The French literary historian Jean-Claude Bonnet calls Télémaque “the true key to the museum of the eighteenth century imagination.” [1] One of the most popular works of the century, it was an immediate best seller both in France and abroad, going through many editions and translated into every European language and even Latin verse (first in Berlin in 1743, then in Paris by Étienne Viel [1737-87]). It inspired numerous imitations (such as the Abbé Jean Terrasson's novel Sethos (1731), [2]It also supplied the plot for Mozart's opera, Idomeneo (1781).

It was the general opinion that Fénelon's tutorship resulted in a dramatic improvement in the young duke's behaviour. Even the memoirist Louis de Rouvroy, duc de Saint-Simon, who generally disliked Fénelon, admitted that when Fénelon became tutor, the duke was a spoiled, violent child; when Fénelon left him, the duke had learned the lessons of self-control and had been thoroughly impressed with a sense of his future duties. Telemachus is therefore widely seen as the most thorough exposition of the brand of reformism in the Beauvilliers-Chevreuse circle, which hoped that following Louis XIV's death, his brand of autocracy could be replaced by a monarchy less centralized and less absolute, and with a greater role for aristocrats such as Beauvilliers and Chevreuse.

In 1693, Fénelon was elected to Seat 34 of the French Academy.

In 1694, the king named Fénelon Abbot of Saint-Valéry, a lucrative post worth 14,000 livres a year.

The early- to mid-1690s are significant since it was during this period that Mme de Maintenon (quasi-morganatic wife of Louis XIV since roughly 1684) began to regularly consult Fénelon on matters of conscience. Also, since he had a reputation as an expert on the education of girls, she sought his advice on the house of Saint-Cyr which she was founding for girls.

In February 1696, the king nominated Fénelon to become the Archbishop of Cambrai while at the same time asking him to remain in his position as tutor to the duke of Burgundy. Fénelon accepted, and he was consecrated by his old friend Bossuet in August.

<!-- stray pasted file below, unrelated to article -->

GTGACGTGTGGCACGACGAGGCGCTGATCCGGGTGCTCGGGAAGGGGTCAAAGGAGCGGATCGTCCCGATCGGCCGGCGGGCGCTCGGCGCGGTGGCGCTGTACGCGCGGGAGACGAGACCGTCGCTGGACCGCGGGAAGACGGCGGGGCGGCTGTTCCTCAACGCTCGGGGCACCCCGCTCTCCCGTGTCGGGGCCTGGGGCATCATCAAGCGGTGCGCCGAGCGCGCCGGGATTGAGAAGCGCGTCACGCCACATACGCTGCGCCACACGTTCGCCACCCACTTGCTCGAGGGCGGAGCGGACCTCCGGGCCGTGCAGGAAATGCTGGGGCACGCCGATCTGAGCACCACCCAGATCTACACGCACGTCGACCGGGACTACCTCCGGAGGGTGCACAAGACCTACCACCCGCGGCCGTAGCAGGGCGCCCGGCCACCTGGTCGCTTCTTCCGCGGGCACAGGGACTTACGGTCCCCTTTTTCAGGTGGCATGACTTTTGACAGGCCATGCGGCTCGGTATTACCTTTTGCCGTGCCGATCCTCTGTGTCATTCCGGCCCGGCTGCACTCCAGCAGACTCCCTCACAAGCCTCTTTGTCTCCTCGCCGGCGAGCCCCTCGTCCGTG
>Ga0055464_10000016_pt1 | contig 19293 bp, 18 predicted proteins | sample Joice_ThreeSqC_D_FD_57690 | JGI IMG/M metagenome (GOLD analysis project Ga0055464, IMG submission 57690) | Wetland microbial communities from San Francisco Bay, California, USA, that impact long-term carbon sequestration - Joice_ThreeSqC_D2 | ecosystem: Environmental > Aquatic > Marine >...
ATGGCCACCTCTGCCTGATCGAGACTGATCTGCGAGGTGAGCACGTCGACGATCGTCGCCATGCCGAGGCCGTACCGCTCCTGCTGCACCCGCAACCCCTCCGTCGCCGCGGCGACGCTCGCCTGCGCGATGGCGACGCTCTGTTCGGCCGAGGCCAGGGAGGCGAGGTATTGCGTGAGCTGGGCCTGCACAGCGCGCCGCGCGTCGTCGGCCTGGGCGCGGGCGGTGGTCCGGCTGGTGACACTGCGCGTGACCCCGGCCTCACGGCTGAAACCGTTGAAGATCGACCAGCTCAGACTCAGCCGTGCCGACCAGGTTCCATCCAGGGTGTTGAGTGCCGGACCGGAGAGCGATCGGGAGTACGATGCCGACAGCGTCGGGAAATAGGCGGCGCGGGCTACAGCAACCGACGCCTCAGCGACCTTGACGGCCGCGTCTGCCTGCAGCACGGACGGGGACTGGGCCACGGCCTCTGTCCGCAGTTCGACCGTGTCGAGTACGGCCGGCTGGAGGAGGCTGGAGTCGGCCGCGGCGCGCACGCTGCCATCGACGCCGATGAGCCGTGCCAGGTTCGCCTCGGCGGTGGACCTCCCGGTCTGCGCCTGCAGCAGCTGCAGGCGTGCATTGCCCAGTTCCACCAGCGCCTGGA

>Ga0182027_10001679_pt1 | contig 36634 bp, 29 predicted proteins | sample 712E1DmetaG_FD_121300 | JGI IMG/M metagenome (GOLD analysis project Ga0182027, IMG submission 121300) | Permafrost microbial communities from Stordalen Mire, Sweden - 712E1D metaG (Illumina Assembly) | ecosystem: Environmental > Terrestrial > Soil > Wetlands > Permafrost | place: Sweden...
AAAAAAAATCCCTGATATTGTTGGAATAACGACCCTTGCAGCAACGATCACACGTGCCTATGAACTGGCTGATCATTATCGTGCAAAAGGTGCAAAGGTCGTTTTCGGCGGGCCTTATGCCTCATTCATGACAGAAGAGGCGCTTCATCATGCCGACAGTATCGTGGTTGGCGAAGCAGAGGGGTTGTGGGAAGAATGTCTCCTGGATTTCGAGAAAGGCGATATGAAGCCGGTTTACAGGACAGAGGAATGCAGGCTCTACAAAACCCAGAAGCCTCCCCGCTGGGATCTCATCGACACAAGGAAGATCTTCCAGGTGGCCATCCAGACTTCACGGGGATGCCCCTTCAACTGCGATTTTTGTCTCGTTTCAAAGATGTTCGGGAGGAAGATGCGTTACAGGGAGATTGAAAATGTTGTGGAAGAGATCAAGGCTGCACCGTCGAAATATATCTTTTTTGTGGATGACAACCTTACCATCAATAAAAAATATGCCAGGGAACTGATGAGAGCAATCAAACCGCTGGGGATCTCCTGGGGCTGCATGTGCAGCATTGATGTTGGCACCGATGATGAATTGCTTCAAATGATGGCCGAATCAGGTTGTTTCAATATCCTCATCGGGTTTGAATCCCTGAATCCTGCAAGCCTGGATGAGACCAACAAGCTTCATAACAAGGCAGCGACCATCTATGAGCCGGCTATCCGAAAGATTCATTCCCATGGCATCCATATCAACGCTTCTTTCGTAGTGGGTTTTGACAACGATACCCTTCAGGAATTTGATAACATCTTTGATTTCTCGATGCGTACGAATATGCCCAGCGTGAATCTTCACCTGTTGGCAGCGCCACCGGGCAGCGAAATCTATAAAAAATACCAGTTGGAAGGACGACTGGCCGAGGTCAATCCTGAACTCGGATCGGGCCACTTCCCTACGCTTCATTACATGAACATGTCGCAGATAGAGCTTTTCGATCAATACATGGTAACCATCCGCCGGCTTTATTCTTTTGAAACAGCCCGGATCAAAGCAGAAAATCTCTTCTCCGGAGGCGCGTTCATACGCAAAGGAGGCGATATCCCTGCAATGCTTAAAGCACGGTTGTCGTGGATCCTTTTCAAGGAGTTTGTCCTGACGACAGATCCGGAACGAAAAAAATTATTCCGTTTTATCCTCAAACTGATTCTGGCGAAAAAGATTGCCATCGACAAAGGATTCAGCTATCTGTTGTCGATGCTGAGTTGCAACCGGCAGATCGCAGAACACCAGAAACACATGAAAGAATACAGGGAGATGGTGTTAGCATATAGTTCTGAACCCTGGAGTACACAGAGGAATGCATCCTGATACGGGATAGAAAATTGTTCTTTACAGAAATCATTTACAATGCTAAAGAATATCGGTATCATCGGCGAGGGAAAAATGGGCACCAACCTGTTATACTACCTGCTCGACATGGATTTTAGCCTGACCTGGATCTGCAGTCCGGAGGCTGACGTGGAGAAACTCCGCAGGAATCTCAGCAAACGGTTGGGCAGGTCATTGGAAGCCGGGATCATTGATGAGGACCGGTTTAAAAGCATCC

The Quietist controversy, 1697-99

As already noted, Fénelon had met Mme Guyon in 1688 and had subsequently become an admirer of her work.

In 1697, following a visit by Mme Guyon to Mme de Maintenon's school at Saint-Cyr, Paul Godet des Marais, Bishop of Chartres (Saint-Cyr was located within his diocese) expressed concerns about Mme Guyon's orthodoxy to Mme de Maintenon. He was concerned that Mme Guyon's opinions bore striking similarities to Miguel de Molinos' Quietism, condemned by Pope Innocent XI in 1687. As a result, Mme de Maintenon asked for an ecclesiastical commission to exam Mme Guyon's orthodoxy: the commission consisted of two of Fénelon's old friends, Bossuet and de Noailles, as well as the head of the Sulpician order of which Fénelon was a member. The commission sat at Issy and, after six months of deliberations, delivered its opinion in the Articles d'Issy, 34 articles which briefly condemned certain of Mme Guyon's opinions and set forth a brief exposition of the Catholic view of prayer. These articles were signed by Fénelon and the Bishop of Chartres, as well as by all three members of the commission. Mme Guyon immediately submitted to the decision of the commission.